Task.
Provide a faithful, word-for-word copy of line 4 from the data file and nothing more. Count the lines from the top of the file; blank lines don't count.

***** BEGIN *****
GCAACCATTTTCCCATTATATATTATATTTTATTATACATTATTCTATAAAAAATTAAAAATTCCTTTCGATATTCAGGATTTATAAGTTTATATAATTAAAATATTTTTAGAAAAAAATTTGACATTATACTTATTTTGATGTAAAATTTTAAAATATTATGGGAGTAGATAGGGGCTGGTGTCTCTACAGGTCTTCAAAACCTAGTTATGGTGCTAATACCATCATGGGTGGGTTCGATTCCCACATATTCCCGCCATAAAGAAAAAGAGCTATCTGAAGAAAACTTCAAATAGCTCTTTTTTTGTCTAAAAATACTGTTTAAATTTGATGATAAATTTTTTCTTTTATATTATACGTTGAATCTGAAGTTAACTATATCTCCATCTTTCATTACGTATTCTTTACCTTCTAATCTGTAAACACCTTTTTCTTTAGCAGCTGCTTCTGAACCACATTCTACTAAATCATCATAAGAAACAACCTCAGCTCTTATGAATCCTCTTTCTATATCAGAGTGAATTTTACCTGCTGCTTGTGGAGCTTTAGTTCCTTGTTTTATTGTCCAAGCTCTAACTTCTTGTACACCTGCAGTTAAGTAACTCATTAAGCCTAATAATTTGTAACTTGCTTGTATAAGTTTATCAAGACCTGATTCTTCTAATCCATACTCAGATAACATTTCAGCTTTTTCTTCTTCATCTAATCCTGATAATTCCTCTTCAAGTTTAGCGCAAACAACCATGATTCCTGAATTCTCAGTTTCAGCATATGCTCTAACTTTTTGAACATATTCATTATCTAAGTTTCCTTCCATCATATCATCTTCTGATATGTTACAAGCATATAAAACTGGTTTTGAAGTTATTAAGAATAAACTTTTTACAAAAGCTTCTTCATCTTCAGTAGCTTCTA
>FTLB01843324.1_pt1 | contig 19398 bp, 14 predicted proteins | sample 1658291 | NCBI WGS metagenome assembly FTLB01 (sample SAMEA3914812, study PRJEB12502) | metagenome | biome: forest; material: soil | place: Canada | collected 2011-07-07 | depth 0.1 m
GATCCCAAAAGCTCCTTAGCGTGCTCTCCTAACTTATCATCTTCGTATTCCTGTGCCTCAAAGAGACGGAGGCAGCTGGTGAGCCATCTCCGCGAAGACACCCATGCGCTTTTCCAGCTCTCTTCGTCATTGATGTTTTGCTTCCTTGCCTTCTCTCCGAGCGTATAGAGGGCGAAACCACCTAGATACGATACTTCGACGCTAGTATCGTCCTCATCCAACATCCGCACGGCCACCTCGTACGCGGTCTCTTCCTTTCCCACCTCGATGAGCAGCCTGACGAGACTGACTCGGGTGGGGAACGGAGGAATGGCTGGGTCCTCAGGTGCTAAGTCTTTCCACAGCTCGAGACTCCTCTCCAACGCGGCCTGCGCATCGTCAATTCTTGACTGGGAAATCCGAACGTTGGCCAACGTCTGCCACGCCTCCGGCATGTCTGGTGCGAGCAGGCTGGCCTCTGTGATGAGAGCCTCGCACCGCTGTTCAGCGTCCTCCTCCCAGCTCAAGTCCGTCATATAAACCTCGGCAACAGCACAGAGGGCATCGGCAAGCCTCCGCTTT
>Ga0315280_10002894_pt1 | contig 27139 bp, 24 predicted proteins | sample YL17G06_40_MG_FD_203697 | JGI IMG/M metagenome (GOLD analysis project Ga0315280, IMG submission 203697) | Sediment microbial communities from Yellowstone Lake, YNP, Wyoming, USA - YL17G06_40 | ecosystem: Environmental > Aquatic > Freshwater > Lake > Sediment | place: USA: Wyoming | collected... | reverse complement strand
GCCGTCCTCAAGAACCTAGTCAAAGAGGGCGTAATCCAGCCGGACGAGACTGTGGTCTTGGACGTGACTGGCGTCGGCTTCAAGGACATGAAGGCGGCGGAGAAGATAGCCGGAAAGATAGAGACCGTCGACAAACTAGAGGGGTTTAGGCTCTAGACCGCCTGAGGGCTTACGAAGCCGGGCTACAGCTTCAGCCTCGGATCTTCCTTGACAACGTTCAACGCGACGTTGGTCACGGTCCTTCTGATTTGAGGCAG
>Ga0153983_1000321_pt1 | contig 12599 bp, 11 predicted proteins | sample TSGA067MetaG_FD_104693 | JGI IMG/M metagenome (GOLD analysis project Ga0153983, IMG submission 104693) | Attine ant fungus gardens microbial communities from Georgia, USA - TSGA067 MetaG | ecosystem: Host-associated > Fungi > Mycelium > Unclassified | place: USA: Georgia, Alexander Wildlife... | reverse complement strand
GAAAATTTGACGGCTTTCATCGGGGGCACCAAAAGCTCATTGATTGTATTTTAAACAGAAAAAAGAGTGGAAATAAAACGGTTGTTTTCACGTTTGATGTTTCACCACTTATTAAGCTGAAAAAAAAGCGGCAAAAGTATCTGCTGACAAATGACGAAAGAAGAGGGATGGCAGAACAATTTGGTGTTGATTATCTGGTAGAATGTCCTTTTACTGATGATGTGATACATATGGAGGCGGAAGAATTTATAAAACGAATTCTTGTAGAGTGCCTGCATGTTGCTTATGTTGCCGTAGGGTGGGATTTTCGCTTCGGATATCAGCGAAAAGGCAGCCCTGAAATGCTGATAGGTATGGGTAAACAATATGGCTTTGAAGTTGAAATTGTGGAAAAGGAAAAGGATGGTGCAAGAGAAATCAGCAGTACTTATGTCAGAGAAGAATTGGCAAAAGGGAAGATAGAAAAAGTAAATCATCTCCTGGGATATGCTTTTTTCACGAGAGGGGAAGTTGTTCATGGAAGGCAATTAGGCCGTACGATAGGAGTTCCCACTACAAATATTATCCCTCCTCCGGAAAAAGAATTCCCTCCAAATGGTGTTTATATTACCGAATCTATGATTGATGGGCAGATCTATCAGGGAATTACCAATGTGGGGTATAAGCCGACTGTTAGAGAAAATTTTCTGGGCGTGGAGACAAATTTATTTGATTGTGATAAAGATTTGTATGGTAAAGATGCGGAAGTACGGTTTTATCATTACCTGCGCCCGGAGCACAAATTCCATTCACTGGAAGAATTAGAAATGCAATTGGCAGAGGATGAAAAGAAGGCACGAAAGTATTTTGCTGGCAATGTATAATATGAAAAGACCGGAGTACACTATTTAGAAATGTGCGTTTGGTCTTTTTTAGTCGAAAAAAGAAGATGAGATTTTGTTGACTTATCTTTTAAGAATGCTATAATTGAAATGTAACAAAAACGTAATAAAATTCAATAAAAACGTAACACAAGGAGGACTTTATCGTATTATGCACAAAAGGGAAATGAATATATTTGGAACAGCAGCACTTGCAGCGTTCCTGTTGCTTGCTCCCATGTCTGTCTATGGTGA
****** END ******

>Ga0315280_10002894_pt1 | contig 27139 bp, 24 predicted proteins | sample YL17G06_40_MG_FD_203697 | JGI IMG/M metagenome (GOLD analysis project Ga0315280, IMG submission 203697) | Sediment microbial communities from Yellowstone Lake, YNP, Wyoming, USA - YL17G06_40 | ecosystem: Environmental > Aquatic > Freshwater > Lake > Sediment | place: USA: Wyoming | collected... | reverse complement strand